Apr 20, 2015
Exclusive: Interview with Hernán Augusto Parajón provides proof of Mastan’s ascent of Cerro Tres Cruces
The Outdoor Journal
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In an exclusive interview after retrieving Malli Mastan Babu’s body from the Andes his friend and coordinator of the mission told The Outdoor Journal that the Indian mountaineer had summited Cerro Tres Cruces (6749m).
On heels of the Chilean mountaineer detecting and retrieving Babu’s body from the icy terrain of Cerro Tres Cruces, The Outdoor Journal interviewed Hernán Augusto Parajón who coordinated and executed the mission with the help of the Indian mission in Chile and Argentina and the and local governments. The interview is based on his answers received on Friday, 17th April.
TOJ: Who were the parties involved in the recovery of Babu’s body?
Hernan: The expedition was led by Mariano Galvan, who was the one who found him (Malli Mastan Babu’s body). In addition, there was Marcelo Soria and Lisa Sable, also climbers. But all of us where involved in the logistics, helping with communications and so forth. There were two 4×4 vehicles, a truck from the “Gendarmeria” (local, Argentine, police) and several other vehicles. It took three days to bring
down the body because of very snowy conditions.
TOJ: Why was the initial plan to airlift Babu’s body cancelled?
Hernan: The helicopter (authorities) was helpful to locate the body but it made no sense to try to use the helicopter to try to bring the body down. It was an area too high for the helicopter and the body would have needed to be brought down to 5000 meters anyway. The weather was very windy almost every day so the helicopter would have not been able to do the job anyway. Instead, even with those winds, we could operate by land. Also, once we brought the body down, one could not have transported the body by helicopter because the basket with the body would not have fit in the helicopter. Also issues of refueling and so forth would have made the helicopter operation as time consuming as the land rescue. So the option of the helicopter for the recovery operation was ruled out very quickly and we decided to do everything by land.
TOJ: How big was the team of mountaineers that went to recover Babu’s body? Name them?
Hernan: The team that entered into the area where Mastan’s body was had five people (the leaders were the three mentioned above). And four more people were supporting the operation using vehicles. But in the area where the body was there were only five people, led by Mariano Galvan.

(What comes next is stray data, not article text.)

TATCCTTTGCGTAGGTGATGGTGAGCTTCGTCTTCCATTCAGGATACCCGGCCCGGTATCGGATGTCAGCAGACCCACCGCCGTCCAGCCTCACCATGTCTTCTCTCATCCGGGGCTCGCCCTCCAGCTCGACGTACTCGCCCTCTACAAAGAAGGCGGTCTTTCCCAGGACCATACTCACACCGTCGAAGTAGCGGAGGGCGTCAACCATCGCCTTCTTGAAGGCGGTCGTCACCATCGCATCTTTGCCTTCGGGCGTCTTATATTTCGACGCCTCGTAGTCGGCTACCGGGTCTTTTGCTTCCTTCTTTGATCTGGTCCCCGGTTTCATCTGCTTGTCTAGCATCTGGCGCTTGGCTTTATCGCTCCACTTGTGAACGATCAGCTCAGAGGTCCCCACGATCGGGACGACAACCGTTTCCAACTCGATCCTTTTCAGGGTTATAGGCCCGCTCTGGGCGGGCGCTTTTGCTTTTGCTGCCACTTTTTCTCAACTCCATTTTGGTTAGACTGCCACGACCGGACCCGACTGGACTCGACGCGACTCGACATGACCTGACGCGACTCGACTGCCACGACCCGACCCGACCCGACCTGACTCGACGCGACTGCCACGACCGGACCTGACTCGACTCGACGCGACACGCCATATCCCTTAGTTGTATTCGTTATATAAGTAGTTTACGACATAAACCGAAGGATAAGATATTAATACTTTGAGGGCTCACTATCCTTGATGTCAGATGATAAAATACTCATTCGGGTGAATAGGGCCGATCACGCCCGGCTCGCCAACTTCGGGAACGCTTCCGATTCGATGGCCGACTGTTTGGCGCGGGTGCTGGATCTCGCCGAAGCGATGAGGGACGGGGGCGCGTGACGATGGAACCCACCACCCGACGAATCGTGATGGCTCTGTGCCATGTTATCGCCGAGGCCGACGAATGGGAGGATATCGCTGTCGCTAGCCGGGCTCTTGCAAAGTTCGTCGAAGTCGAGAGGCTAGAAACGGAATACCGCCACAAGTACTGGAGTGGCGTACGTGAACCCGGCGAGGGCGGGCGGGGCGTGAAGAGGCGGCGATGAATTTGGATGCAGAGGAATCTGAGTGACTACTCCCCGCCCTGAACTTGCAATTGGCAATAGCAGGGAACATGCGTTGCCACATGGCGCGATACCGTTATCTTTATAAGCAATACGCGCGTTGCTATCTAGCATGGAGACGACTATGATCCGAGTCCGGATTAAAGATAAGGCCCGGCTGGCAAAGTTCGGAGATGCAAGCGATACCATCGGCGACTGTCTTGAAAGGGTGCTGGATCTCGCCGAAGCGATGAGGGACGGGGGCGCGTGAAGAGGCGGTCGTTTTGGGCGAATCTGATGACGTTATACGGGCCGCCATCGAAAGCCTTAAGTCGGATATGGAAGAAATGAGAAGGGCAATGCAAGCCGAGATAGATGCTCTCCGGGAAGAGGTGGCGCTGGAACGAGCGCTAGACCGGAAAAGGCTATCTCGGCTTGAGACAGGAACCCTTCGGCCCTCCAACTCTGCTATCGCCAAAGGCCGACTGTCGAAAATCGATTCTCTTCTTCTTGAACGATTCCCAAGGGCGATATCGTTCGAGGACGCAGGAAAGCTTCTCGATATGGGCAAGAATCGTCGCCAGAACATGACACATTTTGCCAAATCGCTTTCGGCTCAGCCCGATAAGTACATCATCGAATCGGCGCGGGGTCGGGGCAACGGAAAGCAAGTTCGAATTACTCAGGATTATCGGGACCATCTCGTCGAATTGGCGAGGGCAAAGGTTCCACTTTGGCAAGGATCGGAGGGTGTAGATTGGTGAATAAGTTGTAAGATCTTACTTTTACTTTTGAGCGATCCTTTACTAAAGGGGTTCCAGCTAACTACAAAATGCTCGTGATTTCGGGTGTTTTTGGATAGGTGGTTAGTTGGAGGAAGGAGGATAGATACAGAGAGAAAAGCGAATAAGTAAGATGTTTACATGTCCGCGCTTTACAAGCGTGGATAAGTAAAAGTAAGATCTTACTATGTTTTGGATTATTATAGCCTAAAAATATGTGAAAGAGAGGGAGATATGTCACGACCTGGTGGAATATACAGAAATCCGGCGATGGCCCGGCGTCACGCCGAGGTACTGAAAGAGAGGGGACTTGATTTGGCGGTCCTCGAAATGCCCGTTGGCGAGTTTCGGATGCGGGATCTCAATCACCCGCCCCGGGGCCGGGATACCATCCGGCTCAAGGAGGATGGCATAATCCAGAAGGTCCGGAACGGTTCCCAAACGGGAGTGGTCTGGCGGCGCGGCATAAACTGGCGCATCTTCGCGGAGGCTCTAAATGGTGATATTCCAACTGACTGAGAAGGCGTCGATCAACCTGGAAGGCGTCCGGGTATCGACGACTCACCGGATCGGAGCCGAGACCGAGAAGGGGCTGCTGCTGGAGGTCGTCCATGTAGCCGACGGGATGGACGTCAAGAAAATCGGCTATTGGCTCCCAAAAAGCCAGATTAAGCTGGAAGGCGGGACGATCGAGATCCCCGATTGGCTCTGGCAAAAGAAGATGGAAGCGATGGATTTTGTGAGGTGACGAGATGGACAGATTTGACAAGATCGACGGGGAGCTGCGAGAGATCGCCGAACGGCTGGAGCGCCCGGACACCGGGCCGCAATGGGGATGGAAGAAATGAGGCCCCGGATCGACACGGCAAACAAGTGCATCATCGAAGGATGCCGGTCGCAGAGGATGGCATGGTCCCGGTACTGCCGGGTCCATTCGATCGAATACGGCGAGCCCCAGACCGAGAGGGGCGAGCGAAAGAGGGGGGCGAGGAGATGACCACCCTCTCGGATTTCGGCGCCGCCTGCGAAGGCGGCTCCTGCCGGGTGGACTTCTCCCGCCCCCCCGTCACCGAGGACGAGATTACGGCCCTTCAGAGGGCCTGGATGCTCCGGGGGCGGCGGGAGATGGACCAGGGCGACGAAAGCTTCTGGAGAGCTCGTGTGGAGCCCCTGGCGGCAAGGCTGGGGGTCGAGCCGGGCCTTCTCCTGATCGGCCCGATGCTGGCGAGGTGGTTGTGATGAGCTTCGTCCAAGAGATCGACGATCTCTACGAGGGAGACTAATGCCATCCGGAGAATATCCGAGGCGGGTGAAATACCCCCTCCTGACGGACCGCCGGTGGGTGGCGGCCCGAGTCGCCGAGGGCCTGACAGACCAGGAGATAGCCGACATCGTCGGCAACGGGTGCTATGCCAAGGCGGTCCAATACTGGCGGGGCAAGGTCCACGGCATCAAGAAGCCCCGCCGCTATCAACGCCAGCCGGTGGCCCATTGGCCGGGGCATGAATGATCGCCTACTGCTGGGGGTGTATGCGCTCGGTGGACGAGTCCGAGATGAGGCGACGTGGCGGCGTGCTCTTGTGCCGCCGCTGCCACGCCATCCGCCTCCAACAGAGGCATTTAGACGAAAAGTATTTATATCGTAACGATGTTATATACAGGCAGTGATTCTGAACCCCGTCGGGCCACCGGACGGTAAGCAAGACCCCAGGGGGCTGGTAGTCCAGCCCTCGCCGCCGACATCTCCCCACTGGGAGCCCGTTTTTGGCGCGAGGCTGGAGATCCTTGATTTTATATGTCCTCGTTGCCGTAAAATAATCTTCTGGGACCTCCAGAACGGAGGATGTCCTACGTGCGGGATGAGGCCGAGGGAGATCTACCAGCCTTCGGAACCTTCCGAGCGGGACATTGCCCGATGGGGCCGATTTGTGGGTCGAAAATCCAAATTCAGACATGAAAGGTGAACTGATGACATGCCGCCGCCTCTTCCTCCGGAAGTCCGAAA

TOJ: When did the team start? What were the problems faced, if any?
Hernan: The rescue operation lasted three days in total. Climatic conditions had improved relative to the previous week. It was still very cloudy but the windy conditions were mostly very high up. Below, the climate was pretty good. The time that we had to wait before initiating the rescue operation was because of wind storms that are very dangerous. So we had to wait, no choice. But the snowy conditions were still there; that had not changed relative to when the body was located.
TOJ: When was the body brought down to base camp?
Hernan: The body arrived at base camp on Monday at noon.
TOJ: Where is it right now?
Hernan: The body is now in the city of Tucumán. Mastan’s sister is there. The body will be transported tomorrow (meaning Thursday ;that is, yesterday) to Buenos Aires to be transported to India. The body has already been embalmed. This is an official requirement for a body to travel, you cannot transport a body that has not been embalmed. So that has already been done.
TOJ: Has an official report been filed yet? If so, what does it say?
Hernan: I was the coordinator of the whole operation. The Mendoza authorities (Argentinean police) do their own internal report. Personally, I have not yet been asked for any report. I coordinated this operation for the Indian embassy.
TOJ: Do we know the cause of Babu’s death yet?
Hernan: He died from hypothermia. The body goes into cardiac and respiratory arrest due to hypothermia.
TOJ: We read somewhere that Babu managed to summit the peak. Is this true? Do you have more details about this?
Hernan: Yes, definitely, Mastan had reached the peak, no doubt about that. He reached the peak at 4 pm, a little bit late. And when he began to descend, he was caught up in the storm. He managed to reach the tent but probably he was already extremely weak. In fact, he died inside the sleeping bag. The peak was at 6749 meters and the tent was at 5950. So he descended around 800 meters. So the big problem was that storm that he encountered while descending those 800 meters or so. Unfortunately, he had reached the peaked a little bit late and descended right down into the storm.
TOJ: When is his body expected to be to flown to Chennai, India?
Hernan: As I said, the body will be flown to Buenos Aires tomorrow (by Thursday). The paperwork for a body to travel takes normally one full week. It is not an easy bureaucratic process as you can imagine but we will TRY to accelerate the process as much as we can.
TOJ: Anything else that you can tell us?
Hernan: The most important thing to publish would be to say that he completed the ten highest climbs in the Americas and had done the seven highest climbs in the world in 172 days. An incredible climber.
Feature Image (from Facebook)